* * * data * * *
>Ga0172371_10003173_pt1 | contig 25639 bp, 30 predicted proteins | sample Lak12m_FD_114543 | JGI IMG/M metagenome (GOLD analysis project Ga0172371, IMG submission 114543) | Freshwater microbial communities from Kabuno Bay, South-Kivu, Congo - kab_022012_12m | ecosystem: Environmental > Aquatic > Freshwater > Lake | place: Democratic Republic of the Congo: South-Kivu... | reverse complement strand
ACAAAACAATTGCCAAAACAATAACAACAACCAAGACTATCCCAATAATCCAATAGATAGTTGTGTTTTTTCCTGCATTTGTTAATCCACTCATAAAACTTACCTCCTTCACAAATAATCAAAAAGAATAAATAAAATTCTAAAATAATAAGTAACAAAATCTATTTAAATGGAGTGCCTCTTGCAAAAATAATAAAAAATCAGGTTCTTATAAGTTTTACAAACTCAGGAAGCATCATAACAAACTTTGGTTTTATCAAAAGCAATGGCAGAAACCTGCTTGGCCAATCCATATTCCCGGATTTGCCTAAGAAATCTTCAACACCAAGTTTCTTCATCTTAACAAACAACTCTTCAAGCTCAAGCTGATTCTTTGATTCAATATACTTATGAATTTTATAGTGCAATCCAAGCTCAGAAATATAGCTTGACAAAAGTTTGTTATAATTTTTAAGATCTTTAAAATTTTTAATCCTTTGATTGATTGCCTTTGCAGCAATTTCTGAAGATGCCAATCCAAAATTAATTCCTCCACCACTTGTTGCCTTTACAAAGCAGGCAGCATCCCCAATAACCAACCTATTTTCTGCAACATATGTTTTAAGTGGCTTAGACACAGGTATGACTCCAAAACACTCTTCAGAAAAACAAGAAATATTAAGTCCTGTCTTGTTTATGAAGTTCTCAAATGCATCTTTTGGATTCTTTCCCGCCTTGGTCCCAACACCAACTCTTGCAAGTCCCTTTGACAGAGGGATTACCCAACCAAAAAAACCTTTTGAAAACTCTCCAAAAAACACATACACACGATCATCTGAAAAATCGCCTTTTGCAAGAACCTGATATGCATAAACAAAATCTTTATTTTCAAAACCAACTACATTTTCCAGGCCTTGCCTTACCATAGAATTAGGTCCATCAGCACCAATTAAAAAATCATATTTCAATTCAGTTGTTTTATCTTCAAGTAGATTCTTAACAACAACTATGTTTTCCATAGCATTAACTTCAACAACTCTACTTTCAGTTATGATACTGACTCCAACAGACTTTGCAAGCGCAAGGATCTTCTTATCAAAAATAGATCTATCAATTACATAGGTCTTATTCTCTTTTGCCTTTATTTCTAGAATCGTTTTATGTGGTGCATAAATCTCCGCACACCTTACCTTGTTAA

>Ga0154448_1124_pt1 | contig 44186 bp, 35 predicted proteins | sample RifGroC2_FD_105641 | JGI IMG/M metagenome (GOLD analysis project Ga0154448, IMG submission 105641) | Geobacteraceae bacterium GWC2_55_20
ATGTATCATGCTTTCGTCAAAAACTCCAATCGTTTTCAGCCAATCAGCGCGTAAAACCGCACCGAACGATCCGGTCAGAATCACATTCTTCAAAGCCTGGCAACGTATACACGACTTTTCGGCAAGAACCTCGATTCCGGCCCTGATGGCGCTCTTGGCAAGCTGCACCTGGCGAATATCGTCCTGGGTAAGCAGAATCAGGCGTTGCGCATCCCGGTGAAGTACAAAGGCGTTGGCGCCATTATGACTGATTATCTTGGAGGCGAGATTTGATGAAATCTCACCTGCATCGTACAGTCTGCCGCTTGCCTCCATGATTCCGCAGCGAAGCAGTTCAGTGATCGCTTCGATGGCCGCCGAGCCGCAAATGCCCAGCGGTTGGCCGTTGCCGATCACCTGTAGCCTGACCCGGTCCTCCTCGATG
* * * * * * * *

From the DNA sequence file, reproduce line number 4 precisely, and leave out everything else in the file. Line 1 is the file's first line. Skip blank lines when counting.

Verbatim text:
ATGTATCATGCTTTCGTCAAAAACTCCAATCGTTTTCAGCCAATCAGCGCGTAAAACCGCACCGAACGATCCGGTCAGAATCACATTCTTCAAAGCCTGGCAACGTATACACGACTTTTCGGCAAGAACCTCGATTCCGGCCCTGATGGCGCTCTTGGCAAGCTGCACCTGGCGAATATCGTCCTGGGTAAGCAGAATCAGGCGTTGCGCATCCCGGTGAAGTACAAAGGCGTTGGCGCCATTATGACTGATTATCTTGGAGGCGAGATTTGATGAAATCTCACCTGCATCGTACAGTCTGCCGCTTGCCTCCATGATTCCGCAGCGAAGCAGTTCAGTGATCGCTTCGATGGCCGCCGAGCCGCAAATGCCCAGCGGTTGGCCGTTGCCGATCACCTGTAGCCTGACCCGGTCCTCCTCGATG